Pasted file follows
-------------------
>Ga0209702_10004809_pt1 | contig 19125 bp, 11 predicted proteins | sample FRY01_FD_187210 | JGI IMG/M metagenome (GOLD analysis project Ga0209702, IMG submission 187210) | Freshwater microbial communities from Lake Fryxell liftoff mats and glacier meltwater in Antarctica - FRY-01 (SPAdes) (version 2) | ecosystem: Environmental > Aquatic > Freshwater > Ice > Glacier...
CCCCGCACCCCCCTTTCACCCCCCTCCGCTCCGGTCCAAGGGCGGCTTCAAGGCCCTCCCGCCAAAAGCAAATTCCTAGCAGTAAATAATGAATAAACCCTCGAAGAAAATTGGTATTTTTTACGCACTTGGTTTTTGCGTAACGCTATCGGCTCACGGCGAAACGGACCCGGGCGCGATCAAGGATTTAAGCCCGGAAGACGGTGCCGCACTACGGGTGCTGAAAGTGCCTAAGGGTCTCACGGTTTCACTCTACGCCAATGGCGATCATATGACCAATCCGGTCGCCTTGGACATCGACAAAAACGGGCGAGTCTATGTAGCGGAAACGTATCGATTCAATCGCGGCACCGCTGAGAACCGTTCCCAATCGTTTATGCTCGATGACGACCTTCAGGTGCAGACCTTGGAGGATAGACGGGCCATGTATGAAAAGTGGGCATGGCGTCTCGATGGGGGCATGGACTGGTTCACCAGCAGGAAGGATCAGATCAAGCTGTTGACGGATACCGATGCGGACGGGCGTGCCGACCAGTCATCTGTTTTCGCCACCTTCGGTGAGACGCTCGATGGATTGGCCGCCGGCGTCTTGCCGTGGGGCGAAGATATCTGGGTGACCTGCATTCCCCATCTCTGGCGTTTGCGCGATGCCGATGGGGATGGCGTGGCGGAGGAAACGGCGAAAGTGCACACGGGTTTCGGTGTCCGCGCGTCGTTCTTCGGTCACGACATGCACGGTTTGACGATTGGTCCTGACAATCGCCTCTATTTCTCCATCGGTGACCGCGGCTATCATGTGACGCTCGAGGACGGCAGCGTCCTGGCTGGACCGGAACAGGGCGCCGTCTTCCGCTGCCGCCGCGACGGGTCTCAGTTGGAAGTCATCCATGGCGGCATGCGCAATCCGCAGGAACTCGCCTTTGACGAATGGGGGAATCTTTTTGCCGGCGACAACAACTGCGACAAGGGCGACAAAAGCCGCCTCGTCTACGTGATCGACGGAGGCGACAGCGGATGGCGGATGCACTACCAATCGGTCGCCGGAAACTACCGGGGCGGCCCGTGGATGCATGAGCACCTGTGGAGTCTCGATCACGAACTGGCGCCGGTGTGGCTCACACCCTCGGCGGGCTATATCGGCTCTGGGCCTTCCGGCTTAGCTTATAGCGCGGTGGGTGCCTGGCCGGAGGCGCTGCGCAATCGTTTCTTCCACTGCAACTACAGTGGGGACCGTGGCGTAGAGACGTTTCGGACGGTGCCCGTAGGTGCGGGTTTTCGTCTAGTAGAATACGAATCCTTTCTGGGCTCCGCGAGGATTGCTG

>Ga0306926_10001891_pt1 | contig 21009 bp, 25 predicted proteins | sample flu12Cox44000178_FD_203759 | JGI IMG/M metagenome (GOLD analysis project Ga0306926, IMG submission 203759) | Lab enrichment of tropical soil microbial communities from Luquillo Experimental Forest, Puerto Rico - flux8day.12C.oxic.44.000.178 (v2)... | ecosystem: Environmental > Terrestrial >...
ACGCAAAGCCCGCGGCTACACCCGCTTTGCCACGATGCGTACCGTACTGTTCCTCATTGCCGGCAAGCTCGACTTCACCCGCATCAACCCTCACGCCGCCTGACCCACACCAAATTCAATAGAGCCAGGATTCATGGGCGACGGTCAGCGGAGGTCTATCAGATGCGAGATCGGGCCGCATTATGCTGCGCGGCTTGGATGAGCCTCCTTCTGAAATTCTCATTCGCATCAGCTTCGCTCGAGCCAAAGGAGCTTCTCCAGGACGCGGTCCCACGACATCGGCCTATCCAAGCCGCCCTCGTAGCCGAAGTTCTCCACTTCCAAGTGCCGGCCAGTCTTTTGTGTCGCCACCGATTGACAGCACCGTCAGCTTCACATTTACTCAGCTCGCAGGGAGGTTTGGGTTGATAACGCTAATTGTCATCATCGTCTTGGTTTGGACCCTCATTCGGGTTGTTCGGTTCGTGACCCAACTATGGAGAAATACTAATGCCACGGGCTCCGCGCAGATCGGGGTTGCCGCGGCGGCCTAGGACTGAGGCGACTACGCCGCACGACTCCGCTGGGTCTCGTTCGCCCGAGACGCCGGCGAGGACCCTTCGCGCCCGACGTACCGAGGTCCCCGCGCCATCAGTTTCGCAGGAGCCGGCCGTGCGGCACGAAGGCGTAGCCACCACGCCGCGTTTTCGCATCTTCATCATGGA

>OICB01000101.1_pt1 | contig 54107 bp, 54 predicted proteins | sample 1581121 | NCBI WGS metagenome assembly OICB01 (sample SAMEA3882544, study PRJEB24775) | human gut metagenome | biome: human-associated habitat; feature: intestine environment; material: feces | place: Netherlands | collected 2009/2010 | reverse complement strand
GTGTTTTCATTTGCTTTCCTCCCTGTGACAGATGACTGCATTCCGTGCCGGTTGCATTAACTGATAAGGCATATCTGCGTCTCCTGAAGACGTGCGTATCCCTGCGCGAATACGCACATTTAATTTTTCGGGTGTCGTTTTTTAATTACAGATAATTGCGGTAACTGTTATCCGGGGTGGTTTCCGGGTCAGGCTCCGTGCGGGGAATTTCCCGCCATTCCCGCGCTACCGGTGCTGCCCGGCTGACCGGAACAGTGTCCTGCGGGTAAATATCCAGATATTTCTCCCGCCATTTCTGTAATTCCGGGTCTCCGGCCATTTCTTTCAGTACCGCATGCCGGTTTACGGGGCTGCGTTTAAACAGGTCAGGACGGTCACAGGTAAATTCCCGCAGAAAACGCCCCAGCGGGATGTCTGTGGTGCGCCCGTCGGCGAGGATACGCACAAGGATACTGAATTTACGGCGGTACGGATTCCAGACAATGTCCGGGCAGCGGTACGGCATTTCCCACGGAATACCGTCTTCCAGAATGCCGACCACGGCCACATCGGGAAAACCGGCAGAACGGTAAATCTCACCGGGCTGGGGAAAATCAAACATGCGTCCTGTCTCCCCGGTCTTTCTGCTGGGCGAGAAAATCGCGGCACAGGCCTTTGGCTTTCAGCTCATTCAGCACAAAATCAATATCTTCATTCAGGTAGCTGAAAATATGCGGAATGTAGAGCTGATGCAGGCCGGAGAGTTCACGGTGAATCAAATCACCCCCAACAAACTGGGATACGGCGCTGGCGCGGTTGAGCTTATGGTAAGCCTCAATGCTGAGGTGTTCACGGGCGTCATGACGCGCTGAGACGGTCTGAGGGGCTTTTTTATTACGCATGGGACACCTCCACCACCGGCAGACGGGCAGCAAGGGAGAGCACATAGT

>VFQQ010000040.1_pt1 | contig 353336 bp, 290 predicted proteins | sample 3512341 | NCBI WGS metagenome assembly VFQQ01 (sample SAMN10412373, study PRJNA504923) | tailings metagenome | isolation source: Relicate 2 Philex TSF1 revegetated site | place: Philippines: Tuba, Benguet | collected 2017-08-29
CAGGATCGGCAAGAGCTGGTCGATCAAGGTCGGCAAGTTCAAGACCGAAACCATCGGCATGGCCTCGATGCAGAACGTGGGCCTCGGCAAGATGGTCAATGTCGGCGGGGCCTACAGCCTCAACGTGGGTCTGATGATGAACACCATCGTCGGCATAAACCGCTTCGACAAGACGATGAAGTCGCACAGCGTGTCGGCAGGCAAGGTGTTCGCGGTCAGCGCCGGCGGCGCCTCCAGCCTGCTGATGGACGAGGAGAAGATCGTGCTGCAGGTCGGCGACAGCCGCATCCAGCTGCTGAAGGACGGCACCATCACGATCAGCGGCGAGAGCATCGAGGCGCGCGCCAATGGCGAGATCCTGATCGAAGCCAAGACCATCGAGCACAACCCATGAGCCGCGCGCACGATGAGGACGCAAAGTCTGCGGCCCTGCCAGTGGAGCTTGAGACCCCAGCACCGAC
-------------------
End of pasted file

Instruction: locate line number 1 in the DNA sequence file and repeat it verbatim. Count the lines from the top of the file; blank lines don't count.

>Ga0209702_10004809_pt1 | contig 19125 bp, 11 predicted proteins | sample FRY01_FD_187210 | JGI IMG/M metagenome (GOLD analysis project Ga0209702, IMG submission 187210) | Freshwater microbial communities from Lake Fryxell liftoff mats and glacier meltwater in Antarctica - FRY-01 (SPAdes) (version 2) | ecosystem: Environmental > Aquatic > Freshwater > Ice > Glacier...